Generally, the levels of heavy metals are expressed either in parts per million (ppm) or in micrograms per gram (mcg/g) where 1 ppm equals 1 mcg/g.  Also, first check whether the amounts of heavy metals in the report are per serving or per gram. 

For example, say your test report shows that the lead amount per serving is 0.1 mcg.  Then, you compare this number with the safe harbor level for lead which is 0.5 mcg and conclude that 0.1 mcg per serving is safe enough. 

On the other hand, suppose your test report shows 0.155 ppm of lead, which is equal to 0.155 mcg/g.   To find out the amount of lead in a serving, you multiply this number by the serving size.  If the serving size is one teaspoon (5g), you multiply 0.155 by 5 and get 0.775 mcg.  And you see that this number exceeds the CA Prop 65 trigger level for reproductive toxicity.   

What is the cleanest organic protein powder?

The clean protein powder that I really like is the product by the Perfect Supplements company.  It is called Perfect Plant Protein.   

What I like about this company is that they post their 3rd party test reports on their website.  Hence, you can see them on the Lab Tests tab of the product page. 

Specifically, the levels of heavy metals in protein powders by Perfect Supplements are the lowest I have seen so far in 3rd party test reports.  Thus, the test report indicates that the heavy metal levels are as follows:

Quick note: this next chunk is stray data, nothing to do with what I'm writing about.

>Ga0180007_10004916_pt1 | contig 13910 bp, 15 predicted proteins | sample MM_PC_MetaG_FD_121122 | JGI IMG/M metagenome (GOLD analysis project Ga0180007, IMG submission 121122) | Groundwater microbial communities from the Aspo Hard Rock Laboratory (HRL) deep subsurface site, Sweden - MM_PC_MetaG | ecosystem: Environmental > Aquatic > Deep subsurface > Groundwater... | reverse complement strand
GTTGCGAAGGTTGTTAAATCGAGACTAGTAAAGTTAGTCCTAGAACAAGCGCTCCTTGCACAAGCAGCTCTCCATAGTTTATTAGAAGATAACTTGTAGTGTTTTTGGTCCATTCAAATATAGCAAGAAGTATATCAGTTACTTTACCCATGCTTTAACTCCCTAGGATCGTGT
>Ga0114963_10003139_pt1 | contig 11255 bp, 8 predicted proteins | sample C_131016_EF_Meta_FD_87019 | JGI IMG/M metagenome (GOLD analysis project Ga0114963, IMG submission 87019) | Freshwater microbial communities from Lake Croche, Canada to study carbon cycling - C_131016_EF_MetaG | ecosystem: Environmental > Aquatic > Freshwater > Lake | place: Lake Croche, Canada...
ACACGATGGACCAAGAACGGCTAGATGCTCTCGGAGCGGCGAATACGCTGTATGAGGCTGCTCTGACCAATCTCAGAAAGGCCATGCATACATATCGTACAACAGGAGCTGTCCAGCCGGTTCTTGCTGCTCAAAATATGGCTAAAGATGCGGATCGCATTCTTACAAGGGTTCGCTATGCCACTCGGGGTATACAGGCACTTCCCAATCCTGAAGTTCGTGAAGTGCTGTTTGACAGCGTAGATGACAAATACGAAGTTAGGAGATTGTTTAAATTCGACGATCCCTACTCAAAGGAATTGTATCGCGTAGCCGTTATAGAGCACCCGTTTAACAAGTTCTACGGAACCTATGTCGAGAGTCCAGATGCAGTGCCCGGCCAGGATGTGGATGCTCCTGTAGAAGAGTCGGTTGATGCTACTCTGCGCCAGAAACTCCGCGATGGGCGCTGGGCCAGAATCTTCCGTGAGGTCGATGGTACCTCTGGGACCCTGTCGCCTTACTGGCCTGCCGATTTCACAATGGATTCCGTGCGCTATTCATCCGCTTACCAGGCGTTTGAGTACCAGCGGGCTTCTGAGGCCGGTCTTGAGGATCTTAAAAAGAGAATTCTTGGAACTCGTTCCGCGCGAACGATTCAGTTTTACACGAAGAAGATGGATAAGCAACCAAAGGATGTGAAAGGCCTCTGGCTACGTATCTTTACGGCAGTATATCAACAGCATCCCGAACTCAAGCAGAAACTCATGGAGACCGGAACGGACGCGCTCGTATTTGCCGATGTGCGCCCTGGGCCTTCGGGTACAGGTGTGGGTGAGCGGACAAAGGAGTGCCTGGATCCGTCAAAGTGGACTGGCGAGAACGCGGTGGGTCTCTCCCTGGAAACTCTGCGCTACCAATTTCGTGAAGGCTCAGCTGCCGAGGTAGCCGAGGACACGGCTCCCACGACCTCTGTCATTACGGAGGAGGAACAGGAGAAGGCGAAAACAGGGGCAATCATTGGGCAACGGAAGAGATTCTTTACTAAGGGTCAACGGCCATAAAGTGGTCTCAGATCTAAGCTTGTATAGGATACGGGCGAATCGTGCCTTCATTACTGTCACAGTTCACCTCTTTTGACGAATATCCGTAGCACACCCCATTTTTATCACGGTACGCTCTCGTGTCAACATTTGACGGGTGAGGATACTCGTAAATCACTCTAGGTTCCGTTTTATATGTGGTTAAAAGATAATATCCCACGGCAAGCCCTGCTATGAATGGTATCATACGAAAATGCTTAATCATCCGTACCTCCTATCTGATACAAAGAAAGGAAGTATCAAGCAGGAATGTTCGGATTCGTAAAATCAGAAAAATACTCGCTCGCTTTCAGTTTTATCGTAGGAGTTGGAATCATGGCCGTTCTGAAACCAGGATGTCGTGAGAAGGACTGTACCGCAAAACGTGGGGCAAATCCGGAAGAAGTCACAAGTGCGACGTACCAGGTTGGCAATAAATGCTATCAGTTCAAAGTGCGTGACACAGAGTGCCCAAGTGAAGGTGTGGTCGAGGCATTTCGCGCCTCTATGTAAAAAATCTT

Mercury: <0.001 ppm

Lead: 0.018 ppm

Arsenic: 0.036 ppm

Cadmium: 0.077 ppm

According to the manufacturer, the daily intake of the powder is 1 scoop (27 g).  That means that you need to multiply 0.018 ppm of lead by 27g, which is 0.486 mcg, which is still under the California’s strictest trigger level.

Besides, the Perfect Supplements clean protein powder is organic, vegan, nut-free, gluten-free, and free of any additives.  Also, it offers nine essential amino acids and a high level of magnesium.  Importantly, it has been tested for glyphosate as well and found to be free of it.  As you might know, organic certification does not always guarantee that a product is free of contamination by this carcinogenic herbicide.  

Another clean plant-based protein powder I found is made by ZEGO.  This company is very transparent, too.  They post 3rd party test reports on their website, too.

What is the cleanest collagen powder?